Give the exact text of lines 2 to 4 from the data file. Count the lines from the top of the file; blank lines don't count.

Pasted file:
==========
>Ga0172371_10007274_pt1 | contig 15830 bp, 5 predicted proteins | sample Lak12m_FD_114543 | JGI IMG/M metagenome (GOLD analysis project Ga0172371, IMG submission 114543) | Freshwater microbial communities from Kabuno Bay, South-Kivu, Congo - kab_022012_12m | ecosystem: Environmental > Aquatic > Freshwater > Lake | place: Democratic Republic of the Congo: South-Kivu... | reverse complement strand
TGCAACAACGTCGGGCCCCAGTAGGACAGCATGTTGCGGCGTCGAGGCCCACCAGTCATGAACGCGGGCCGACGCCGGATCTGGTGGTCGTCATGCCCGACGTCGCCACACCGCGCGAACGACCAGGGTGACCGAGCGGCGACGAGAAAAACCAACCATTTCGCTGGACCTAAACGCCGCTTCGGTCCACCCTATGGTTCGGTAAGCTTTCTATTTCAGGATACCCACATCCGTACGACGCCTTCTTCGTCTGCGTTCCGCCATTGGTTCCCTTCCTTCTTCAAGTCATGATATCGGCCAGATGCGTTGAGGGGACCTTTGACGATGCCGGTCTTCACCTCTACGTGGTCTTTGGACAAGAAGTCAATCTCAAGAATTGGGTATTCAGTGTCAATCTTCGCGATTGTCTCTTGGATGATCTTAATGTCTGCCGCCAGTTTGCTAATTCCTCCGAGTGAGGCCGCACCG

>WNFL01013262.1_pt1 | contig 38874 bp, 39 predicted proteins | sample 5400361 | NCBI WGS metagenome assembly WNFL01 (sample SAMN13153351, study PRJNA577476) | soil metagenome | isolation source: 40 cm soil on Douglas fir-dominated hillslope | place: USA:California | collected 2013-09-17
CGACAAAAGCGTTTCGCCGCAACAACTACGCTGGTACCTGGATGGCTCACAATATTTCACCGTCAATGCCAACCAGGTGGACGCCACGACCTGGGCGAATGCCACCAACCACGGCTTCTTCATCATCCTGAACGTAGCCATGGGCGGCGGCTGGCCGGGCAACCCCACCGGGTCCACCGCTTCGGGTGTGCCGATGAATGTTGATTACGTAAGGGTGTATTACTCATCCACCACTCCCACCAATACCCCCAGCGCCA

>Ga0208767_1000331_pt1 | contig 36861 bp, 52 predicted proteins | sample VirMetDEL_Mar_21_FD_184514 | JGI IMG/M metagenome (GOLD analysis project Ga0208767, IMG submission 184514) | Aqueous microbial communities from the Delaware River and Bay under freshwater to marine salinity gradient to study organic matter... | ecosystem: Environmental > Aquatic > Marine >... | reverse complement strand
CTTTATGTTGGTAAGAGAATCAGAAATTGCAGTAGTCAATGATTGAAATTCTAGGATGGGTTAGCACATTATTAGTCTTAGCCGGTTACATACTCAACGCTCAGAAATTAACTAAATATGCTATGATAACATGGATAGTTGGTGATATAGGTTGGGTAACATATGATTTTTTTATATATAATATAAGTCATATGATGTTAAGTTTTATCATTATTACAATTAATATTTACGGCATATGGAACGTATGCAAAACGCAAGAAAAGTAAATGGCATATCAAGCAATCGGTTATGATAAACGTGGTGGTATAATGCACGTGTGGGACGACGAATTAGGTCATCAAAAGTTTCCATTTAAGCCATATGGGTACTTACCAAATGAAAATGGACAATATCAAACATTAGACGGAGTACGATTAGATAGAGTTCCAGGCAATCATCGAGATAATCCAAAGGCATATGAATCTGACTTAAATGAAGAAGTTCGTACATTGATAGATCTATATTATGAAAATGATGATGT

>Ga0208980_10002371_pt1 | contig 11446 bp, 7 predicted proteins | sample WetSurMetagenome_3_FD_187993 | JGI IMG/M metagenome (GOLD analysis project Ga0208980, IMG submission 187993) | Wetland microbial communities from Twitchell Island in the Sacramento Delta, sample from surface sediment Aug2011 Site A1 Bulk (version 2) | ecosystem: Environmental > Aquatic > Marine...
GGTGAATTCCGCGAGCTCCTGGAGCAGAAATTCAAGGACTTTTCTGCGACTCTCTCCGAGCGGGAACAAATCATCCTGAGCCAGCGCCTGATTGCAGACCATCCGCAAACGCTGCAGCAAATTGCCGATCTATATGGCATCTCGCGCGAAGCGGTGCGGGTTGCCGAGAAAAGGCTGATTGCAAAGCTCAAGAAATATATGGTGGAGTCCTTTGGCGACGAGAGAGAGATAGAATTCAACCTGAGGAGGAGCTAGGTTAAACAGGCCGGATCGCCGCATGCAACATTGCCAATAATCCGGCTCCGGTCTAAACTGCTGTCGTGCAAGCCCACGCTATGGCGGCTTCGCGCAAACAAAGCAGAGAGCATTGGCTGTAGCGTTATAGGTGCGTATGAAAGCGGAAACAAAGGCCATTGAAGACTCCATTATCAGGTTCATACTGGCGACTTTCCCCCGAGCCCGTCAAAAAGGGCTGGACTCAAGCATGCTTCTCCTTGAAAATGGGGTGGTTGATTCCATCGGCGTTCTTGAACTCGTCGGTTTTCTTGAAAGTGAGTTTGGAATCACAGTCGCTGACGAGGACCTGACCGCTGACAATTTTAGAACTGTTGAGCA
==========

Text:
TGCAACAACGTCGGGCCCCAGTAGGACAGCATGTTGCGGCGTCGAGGCCCACCAGTCATGAACGCGGGCCGACGCCGGATCTGGTGGTCGTCATGCCCGACGTCGCCACACCGCGCGAACGACCAGGGTGACCGAGCGGCGACGAGAAAAACCAACCATTTCGCTGGACCTAAACGCCGCTTCGGTCCACCCTATGGTTCGGTAAGCTTTCTATTTCAGGATACCCACATCCGTACGACGCCTTCTTCGTCTGCGTTCCGCCATTGGTTCCCTTCCTTCTTCAAGTCATGATATCGGCCAGATGCGTTGAGGGGACCTTTGACGATGCCGGTCTTCACCTCTACGTGGTCTTTGGACAAGAAGTCAATCTCAAGAATTGGGTATTCAGTGTCAATCTTCGCGATTGTCTCTTGGATGATCTTAATGTCTGCCGCCAGTTTGCTAATTCCTCCGAGTGAGGCCGCACCG

>WNFL01013262.1_pt1 | contig 38874 bp, 39 predicted proteins | sample 5400361 | NCBI WGS metagenome assembly WNFL01 (sample SAMN13153351, study PRJNA577476) | soil metagenome | isolation source: 40 cm soil on Douglas fir-dominated hillslope | place: USA:California | collected 2013-09-17
CGACAAAAGCGTTTCGCCGCAACAACTACGCTGGTACCTGGATGGCTCACAATATTTCACCGTCAATGCCAACCAGGTGGACGCCACGACCTGGGCGAATGCCACCAACCACGGCTTCTTCATCATCCTGAACGTAGCCATGGGCGGCGGCTGGCCGGGCAACCCCACCGGGTCCACCGCTTCGGGTGTGCCGATGAATGTTGATTACGTAAGGGTGTATTACTCATCCACCACTCCCACCAATACCCCCAGCGCCA